News analysis from a prophetic Christian worldview
The case for character and leadership

NOTEWhen writing about God and Jesus, The Daily Jot means YHVH as God and Yeshua Ha Mashiach as Jesus--the actual original names and the true nature and character of them.
Friday, February 1, 2019
As we approach Super Bowl weekend, there are mixed feelings among Christians about the impact of sports on society. We hear both sides pretty ardently. Some say that sports are overrated. They give the example of millionaire players cry-babying about various issues in society. Others say that athletes should use their platform to make the world a better place to live. Some say that these players are spoiled and think they can do and say whatever they want. Others believe that the athletes are examples to children and young people. As someone who has coached for most of my life, there is good and bad in most everything, but to me, with sports for children the good far outweighs the bad. Here's why.
Last week at the Pro Bowl in Orlando, Fl., I had the opportunity to work with a film crew interviewing young people, parents, coaches and referees at the NFL Flag Football National Championships. Girls and boys ages 8-14 from across the country and even a team from China competed to see who was the best in the nation at flag football. My interest was what playing football taught them about life, the values they could share with others that came from football. The answers were amazing. Where you might expect "kid" type answers like "It's fun," these young women and men really understand the value of sports, and in particular, football in their lives. 
One of the girls said, "Flag football gives us the ability to compete with the boys and show them that we can play, too. This gives us confidence that if we can compete with the boys, we can accomplish anything." Another girl said she learned "time management" from playing football. She said that playing football helped her learn how to balance school, studying, football, and other activities, and she thought this time management would help her throughout the rest of her life. Another young lady said that teamwork was a valuable tool that she is already applying to her life. Still another said that football has taught her how to be a better leader by encouraging her teammates, and being encouraged.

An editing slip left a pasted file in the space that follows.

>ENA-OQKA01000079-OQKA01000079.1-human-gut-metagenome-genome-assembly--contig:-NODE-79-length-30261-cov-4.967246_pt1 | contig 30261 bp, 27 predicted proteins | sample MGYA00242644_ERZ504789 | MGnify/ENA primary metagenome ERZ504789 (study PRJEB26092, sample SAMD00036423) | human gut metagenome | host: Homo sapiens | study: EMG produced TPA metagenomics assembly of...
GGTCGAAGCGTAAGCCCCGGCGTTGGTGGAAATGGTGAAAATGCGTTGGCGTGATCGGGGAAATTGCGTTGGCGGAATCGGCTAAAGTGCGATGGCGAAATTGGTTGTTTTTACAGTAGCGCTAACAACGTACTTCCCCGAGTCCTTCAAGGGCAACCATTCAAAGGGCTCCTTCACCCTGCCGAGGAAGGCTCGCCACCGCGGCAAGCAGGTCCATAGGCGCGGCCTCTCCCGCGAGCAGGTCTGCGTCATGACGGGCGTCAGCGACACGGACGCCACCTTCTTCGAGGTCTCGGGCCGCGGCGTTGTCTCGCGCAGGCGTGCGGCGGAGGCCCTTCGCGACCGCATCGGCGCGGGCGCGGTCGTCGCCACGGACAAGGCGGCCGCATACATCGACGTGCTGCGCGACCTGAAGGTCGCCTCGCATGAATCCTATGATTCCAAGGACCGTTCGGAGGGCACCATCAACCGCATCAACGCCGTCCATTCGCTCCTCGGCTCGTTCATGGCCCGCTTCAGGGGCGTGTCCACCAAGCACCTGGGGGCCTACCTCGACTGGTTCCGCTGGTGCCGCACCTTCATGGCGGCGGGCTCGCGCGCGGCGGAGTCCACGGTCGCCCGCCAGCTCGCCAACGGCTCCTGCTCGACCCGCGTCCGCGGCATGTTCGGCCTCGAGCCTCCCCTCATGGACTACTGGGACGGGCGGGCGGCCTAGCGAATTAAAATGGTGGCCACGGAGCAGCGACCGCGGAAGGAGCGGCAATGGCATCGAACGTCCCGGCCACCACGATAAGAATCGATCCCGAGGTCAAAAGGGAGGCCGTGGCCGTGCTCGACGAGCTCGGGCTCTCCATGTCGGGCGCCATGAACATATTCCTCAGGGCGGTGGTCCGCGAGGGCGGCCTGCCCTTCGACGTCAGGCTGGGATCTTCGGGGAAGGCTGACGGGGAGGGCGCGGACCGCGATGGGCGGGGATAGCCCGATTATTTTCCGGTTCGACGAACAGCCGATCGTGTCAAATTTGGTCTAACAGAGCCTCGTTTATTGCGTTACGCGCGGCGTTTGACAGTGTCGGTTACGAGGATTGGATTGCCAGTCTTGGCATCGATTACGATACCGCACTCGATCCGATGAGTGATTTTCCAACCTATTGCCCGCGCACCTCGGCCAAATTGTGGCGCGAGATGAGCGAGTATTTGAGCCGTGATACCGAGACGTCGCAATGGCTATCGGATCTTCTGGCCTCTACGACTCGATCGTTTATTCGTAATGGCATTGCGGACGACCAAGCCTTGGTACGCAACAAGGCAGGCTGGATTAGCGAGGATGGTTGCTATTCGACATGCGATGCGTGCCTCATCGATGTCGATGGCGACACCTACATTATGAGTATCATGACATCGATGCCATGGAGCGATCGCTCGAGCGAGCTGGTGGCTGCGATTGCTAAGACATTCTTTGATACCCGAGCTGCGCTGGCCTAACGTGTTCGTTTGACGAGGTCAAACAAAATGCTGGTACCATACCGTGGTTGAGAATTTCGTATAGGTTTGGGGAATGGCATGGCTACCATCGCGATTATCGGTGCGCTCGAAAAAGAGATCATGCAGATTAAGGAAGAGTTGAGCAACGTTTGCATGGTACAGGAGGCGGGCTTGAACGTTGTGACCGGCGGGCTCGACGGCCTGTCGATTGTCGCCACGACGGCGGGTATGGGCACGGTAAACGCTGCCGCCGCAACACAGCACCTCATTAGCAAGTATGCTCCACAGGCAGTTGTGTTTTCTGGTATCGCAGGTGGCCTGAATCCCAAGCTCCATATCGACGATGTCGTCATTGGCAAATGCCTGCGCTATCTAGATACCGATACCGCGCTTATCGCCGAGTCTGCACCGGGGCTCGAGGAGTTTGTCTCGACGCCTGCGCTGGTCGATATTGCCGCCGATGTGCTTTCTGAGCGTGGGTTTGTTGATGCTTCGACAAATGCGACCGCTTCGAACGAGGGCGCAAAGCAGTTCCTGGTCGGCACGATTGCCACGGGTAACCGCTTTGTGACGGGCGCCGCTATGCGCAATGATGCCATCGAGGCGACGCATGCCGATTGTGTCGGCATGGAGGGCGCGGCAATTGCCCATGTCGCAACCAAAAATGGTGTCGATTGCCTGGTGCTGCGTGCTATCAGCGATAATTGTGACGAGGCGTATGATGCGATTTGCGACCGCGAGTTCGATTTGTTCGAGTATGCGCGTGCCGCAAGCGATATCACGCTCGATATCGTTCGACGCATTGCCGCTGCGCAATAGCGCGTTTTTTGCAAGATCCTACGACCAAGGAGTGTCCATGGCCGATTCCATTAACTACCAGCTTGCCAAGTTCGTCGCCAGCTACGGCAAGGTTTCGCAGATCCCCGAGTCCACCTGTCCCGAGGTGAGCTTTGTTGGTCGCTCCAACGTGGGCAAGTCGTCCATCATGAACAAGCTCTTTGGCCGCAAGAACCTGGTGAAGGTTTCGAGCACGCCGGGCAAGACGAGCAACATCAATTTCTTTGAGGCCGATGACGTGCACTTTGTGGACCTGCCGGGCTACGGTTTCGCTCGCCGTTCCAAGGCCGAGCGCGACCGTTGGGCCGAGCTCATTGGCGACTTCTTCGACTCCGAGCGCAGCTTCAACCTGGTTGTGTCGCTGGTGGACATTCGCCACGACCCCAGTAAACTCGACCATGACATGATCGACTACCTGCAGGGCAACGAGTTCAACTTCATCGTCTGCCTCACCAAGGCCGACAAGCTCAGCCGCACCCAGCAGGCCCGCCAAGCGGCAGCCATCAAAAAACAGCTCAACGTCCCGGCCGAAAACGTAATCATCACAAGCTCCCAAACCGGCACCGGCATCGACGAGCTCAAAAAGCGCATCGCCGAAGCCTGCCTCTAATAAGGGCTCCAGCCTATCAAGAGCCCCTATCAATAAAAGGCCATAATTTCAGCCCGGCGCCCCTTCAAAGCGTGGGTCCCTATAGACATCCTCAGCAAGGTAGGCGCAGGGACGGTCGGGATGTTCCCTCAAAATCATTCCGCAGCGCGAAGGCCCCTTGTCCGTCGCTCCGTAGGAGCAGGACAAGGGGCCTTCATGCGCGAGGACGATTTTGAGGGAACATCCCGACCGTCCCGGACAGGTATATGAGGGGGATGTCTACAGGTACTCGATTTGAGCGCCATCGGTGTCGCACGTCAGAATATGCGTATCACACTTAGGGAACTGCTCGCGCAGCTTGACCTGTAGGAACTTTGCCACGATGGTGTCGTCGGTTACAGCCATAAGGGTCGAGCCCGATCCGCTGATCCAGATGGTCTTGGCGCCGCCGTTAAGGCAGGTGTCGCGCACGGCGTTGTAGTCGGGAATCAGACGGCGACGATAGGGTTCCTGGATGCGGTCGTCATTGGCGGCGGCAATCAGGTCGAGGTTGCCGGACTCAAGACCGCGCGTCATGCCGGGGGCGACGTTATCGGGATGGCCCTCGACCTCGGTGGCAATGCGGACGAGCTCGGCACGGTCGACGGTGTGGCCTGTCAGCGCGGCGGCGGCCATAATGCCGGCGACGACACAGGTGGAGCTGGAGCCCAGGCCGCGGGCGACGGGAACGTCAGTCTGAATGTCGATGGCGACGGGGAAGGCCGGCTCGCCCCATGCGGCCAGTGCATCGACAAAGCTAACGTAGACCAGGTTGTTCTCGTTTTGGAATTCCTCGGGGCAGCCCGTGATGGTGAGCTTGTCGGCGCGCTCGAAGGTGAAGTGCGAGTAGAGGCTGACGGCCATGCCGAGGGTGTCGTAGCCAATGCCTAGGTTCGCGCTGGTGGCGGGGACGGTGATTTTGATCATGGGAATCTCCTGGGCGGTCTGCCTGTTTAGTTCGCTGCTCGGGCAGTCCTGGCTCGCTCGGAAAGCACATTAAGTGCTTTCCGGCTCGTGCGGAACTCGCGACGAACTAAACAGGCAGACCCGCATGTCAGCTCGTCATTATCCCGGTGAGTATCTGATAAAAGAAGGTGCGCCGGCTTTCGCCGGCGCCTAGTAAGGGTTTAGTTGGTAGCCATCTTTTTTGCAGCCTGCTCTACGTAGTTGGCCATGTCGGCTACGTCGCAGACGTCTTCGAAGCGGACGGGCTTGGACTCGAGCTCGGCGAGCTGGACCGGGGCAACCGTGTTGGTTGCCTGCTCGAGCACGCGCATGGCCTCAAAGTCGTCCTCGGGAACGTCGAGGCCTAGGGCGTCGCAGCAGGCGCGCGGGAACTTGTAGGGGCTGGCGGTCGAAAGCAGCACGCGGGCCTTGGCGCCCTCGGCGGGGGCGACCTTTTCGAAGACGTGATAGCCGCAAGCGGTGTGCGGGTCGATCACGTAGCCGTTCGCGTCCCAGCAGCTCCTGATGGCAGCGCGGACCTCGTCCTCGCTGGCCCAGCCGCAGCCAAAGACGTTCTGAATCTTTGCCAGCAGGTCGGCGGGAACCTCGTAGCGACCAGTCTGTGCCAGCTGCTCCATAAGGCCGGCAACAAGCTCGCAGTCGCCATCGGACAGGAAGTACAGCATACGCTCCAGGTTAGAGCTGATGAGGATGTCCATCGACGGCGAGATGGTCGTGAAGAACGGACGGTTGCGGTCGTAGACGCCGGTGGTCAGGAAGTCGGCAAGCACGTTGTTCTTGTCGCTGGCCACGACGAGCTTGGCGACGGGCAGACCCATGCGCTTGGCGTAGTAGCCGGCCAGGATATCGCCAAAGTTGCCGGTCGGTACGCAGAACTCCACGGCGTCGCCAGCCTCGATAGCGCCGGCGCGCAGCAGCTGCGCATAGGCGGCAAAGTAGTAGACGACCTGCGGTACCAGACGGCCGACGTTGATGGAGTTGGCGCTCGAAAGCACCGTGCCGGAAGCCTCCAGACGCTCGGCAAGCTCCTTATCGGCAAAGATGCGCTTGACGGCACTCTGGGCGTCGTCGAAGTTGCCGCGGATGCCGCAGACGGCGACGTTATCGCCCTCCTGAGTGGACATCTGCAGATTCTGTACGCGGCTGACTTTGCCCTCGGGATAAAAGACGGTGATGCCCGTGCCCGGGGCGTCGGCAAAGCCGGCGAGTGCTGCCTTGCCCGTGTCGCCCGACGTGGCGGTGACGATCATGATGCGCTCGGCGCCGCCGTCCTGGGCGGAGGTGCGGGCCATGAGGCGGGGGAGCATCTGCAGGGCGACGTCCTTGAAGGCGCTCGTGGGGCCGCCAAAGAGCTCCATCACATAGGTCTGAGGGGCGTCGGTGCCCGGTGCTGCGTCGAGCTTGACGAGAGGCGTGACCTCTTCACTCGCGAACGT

Several of the young black men independently said that football was teaching them to be men. When asked what that means, there were varying ways to say the same thing: "Football teaches me that when things don't go my way, that I will need to do better. When my teammate makes a mistake, I tell him we will make it up on the next play. When I get knocked down, I get back up. I always try to do my best." The parents, coaches and officials also said similar things. They all believed that the lessons learned and the values taught far outweighed the risks. There is so much more I could write here, but the bottom line is Proverbs 22:6, "Train up a child in the way he should go: and when he is old, he will not depart from it." These are our leaders of the next generation and they are being trained through sports.
Have a Blessed and Powerful Day!
Bill Wilson


Caring for those even the Church ignores: 
The Disabled in Ghana

By Pastor William Agbeti

[ NOTE: In addition to our ongoing clean water, feeding, and clothing efforts when you support The Daily Jot, you are helping wipe tears off the faces of suffering mothers and fathers seeking rehabilitation of their disabled children]
UN figures put persons living with disabilities in the world at 20% of the global population. 80% of this number can be found in developing countries. In Ghana alone, there are some 3 million persons living with various forms of disabilities. 
Our Ghana ministry serves where others will not.This two-day residential program for children with disabilities provide food, clothing and recreation

Their plight is demoralizing. Many in the Ghanaian society consider them taboos. Scores of local churches have not opened their doors to them. Several families neglect their disabled children, to fend for themselves. Sadly, some communities go to the extreme to put a newly born disabled child into a mortar and use a pestle to pound it to death, with the belief that their souls will not return to the communities again. In the main, the disabled are ostracized from the society. Only a handful of homes, families and communities treat them with a modicum of respect and acceptance. Read the rest of the story by clicking here

The Daily Jot is totally reader supported. My wife, Chris, and I do not take a salary or receive any remuneration for this work. Your gifts go directly to assisting us in maintaining this column, the website, outreach, and the Lord's work we do in Ghana, West Africa. Thank you for your prayers and support.

Have a Blessed and Powerful Day,

Bill Wilson
The Daily Jot